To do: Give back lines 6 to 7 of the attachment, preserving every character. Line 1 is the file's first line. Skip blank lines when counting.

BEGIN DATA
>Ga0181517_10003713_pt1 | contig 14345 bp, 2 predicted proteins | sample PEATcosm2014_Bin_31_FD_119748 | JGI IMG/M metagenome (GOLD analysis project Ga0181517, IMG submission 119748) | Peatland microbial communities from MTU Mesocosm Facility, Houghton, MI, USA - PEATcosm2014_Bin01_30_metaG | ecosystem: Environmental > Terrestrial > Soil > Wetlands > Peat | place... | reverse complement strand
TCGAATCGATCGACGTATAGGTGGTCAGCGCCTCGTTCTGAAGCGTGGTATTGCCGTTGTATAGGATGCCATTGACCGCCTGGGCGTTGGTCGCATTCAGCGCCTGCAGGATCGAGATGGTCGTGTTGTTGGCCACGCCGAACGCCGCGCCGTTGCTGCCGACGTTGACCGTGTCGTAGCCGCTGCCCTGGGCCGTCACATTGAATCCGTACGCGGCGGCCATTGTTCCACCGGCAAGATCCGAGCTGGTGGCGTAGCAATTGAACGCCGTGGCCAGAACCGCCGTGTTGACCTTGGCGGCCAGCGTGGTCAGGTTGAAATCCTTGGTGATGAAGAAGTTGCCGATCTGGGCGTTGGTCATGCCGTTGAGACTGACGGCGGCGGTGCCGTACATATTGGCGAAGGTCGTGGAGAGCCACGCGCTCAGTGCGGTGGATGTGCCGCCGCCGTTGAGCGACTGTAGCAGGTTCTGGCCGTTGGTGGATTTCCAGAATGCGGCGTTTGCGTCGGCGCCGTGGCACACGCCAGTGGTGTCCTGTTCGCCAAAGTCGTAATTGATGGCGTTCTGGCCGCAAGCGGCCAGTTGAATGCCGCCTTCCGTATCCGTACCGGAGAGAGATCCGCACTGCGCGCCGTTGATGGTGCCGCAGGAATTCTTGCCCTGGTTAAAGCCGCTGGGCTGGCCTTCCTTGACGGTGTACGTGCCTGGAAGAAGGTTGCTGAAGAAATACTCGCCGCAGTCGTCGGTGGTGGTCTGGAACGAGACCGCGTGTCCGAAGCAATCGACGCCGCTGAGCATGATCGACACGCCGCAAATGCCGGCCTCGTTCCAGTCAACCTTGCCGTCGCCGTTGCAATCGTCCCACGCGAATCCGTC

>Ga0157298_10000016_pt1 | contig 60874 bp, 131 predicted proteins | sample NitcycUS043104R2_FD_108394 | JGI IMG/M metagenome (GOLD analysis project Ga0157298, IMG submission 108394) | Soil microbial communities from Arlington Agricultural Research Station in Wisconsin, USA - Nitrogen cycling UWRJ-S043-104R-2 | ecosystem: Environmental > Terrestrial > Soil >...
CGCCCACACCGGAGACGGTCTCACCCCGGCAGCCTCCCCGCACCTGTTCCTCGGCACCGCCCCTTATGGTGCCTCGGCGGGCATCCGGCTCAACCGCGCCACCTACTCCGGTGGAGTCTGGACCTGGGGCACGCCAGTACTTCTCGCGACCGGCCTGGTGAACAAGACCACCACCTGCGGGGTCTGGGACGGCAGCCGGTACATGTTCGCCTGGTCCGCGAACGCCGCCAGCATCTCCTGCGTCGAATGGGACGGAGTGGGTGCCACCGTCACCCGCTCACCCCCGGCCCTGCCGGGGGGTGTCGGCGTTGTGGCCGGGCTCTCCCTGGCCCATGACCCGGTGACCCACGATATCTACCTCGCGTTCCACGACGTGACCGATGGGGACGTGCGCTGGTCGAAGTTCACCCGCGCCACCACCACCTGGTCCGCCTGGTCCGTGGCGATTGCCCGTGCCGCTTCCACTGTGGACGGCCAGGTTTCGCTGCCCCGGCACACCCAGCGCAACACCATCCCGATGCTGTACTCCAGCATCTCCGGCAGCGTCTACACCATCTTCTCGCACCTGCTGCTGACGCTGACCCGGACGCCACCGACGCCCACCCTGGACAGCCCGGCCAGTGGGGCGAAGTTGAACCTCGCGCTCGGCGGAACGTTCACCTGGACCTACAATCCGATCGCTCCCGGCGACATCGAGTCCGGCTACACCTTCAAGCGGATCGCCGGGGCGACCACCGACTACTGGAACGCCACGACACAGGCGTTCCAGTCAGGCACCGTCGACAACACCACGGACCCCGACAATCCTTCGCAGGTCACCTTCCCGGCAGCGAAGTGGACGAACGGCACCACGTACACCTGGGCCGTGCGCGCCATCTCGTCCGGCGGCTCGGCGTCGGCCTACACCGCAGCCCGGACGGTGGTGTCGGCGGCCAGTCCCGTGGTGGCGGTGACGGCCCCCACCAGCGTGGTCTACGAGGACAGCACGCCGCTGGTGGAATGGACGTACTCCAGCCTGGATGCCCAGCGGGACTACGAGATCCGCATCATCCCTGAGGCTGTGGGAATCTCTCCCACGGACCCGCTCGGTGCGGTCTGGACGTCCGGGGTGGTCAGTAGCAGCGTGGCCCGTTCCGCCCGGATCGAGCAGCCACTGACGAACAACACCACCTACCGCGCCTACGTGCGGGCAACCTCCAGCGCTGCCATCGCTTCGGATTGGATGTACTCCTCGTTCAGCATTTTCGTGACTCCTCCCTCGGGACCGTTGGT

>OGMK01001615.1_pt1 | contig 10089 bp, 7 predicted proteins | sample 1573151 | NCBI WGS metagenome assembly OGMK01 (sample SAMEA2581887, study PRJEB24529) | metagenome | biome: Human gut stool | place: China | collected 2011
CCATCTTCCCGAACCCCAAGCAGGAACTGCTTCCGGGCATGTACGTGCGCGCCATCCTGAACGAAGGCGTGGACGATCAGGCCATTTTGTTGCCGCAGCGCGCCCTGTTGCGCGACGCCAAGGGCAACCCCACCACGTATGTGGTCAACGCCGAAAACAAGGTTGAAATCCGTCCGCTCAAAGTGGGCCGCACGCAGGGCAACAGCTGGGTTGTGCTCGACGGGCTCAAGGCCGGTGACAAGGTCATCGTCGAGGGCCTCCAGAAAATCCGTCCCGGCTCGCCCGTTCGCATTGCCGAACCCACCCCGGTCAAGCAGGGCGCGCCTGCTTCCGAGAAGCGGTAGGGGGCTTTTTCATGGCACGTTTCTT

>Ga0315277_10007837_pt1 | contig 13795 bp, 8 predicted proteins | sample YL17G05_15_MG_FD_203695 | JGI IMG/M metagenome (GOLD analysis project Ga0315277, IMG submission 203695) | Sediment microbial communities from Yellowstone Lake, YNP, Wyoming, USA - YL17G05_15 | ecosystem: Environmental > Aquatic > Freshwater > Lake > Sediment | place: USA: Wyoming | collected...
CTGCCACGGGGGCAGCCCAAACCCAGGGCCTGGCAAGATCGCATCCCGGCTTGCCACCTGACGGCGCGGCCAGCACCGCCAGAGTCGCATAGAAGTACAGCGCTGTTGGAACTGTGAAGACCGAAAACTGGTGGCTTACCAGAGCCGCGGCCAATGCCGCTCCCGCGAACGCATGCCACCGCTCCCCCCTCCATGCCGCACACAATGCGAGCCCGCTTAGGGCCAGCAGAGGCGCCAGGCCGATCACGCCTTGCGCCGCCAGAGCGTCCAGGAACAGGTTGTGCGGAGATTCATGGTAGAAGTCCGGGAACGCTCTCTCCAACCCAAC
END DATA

CCATCTTCCCGAACCCCAAGCAGGAACTGCTTCCGGGCATGTACGTGCGCGCCATCCTGAACGAAGGCGTGGACGATCAGGCCATTTTGTTGCCGCAGCGCGCCCTGTTGCGCGACGCCAAGGGCAACCCCACCACGTATGTGGTCAACGCCGAAAACAAGGTTGAAATCCGTCCGCTCAAAGTGGGCCGCACGCAGGGCAACAGCTGGGTTGTGCTCGACGGGCTCAAGGCCGGTGACAAGGTCATCGTCGAGGGCCTCCAGAAAATCCGTCCCGGCTCGCCCGTTCGCATTGCCGAACCCACCCCGGTCAAGCAGGGCGCGCCTGCTTCCGAGAAGCGGTAGGGGGCTTTTTCATGGCACGTTTCTT

>Ga0315277_10007837_pt1 | contig 13795 bp, 8 predicted proteins | sample YL17G05_15_MG_FD_203695 | JGI IMG/M metagenome (GOLD analysis project Ga0315277, IMG submission 203695) | Sediment microbial communities from Yellowstone Lake, YNP, Wyoming, USA - YL17G05_15 | ecosystem: Environmental > Aquatic > Freshwater > Lake > Sediment | place: USA: Wyoming | collected...